Brand-New Baby Blues

Overview

The good ol' days are over.
It's official, it's the news!
With my brand-new baby brother came the brand-new baby blues!

When a new baby wears her old pajamas, sleeps in her old bed, and seems to get all her parents' attention, a girl's bound to sing the blues. Is there anything a baby brother can do to change her tune?

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Overview

The good ol' days are over.
It's official, it's the news!
With my brand-new baby brother came the brand-new baby blues!

When a new baby wears her old pajamas, sleeps in her old bed, and seems to get all her parents' attention, a girl's bound to sing the blues. Is there anything a baby brother can do to change her tune?

Read More Show Less

Editorial Reviews

Publishers Weekly
If Lisa Simpson can sing the blues, why can't a highly reluctant sibling of a new baby brother? Appelt (the Bubba and Beau series) has hold of a great idea here, and her “lyrics” have the requisite driving rhythm. Readers can almost hear a wailing harmonica testifying to the girl's pain: “Now he's wearing my old jammies,/ he sleeps in my old bed,/ he's got my favorite baby bear/ beside his baby head.” But Murphy's (Hush, Little Dragon) illustrations, in gentle textural pastel tones, don't seem to be in on the same joke. While her skills as a colorist and draftsman are never in doubt, her depiction of the heroine and her domestic travails feels innocuous compared with comically down-and-out gestalt of the text. Even when the girl's angst is at its peak (“It makes me sad, it makes me mad,/ it makes me want to roar!”), the accompanying image feels overly literal, and the scene's hospital green palette does nothing to drive home the emotions at play. Appelt is channeling Howlin' Wolf, but Murphy seems content with a whimper. Ages 3–6. (Jan.)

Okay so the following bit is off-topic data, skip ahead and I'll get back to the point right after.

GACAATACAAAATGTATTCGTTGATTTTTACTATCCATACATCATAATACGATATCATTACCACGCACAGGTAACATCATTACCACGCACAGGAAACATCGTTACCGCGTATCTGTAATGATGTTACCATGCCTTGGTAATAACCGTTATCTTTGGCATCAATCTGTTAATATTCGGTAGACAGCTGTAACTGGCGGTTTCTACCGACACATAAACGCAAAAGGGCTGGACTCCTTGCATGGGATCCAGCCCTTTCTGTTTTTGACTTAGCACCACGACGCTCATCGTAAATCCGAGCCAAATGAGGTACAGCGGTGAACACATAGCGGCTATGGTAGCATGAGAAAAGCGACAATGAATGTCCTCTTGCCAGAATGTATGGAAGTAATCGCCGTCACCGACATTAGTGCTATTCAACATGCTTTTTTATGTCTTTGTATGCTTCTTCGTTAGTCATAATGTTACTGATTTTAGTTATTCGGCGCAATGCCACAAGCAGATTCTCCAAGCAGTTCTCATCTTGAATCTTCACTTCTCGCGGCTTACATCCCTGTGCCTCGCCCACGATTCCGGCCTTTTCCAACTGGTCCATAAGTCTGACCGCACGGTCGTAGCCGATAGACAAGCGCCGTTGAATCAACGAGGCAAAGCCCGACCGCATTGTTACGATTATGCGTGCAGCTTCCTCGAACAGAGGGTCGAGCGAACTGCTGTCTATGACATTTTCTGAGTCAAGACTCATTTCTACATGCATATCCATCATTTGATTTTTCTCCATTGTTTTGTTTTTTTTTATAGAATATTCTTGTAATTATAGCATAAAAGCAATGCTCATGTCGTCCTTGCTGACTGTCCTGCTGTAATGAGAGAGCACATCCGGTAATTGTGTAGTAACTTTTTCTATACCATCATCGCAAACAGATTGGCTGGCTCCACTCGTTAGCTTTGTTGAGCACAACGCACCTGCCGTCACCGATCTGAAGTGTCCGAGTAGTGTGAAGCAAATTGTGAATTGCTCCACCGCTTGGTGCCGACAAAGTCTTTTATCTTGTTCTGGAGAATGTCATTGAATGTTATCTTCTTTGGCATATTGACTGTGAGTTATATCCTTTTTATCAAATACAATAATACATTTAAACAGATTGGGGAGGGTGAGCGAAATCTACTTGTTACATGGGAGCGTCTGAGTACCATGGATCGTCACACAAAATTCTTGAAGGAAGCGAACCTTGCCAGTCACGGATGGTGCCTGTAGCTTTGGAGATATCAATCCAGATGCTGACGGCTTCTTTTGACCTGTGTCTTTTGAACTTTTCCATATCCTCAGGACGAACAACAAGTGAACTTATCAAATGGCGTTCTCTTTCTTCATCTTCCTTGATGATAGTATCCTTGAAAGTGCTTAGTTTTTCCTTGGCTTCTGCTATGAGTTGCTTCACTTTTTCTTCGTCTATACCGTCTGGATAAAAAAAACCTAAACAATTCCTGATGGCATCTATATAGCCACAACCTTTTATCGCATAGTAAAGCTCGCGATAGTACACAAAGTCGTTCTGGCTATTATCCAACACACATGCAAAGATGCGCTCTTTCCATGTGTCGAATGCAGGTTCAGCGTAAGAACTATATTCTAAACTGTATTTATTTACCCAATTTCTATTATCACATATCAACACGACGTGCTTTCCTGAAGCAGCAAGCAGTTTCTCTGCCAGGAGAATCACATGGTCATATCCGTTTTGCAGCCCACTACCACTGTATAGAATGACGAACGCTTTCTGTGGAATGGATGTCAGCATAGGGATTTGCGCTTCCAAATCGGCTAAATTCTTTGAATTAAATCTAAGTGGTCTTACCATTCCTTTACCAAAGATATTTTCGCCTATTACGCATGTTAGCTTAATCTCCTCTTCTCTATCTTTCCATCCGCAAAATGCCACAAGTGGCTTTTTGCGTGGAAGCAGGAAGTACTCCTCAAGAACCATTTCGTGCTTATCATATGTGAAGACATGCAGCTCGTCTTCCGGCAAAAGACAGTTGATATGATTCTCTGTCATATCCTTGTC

Children's Literature - Elizabeth McMunn-Tetangco
The sprightly young female protagonist in this rollicking tale of new baby woes voices her concerns blues- and poetry-style as she winds her way through the book from sadness, to anger, to grudging acceptance of her new baby brother. There is hope at the end, even if it is a small kind, and the book's realism and honesty about an oft-hyped rite of childhood are refreshing. The book avoids sugarcoating and tells it like it is, from newly busier parents to memories of what once was when there were three instead of four. The shift towards love happens here, but it happens gradually, until, at the end, the narrator actually looks forward to the day when her new brother will finally be able to play with her. This is a book for children who already have a new brother or sister, but children expecting one may be disheartened. While it will not hold the short attention spans of the two-and-under set, the book will captivate children over three who have been there, and this, along with the swaying beat and the cheerful, action-oriented illustrations are some of its chief strengths. Reviewer: Elizabeth McMunn-Tetangco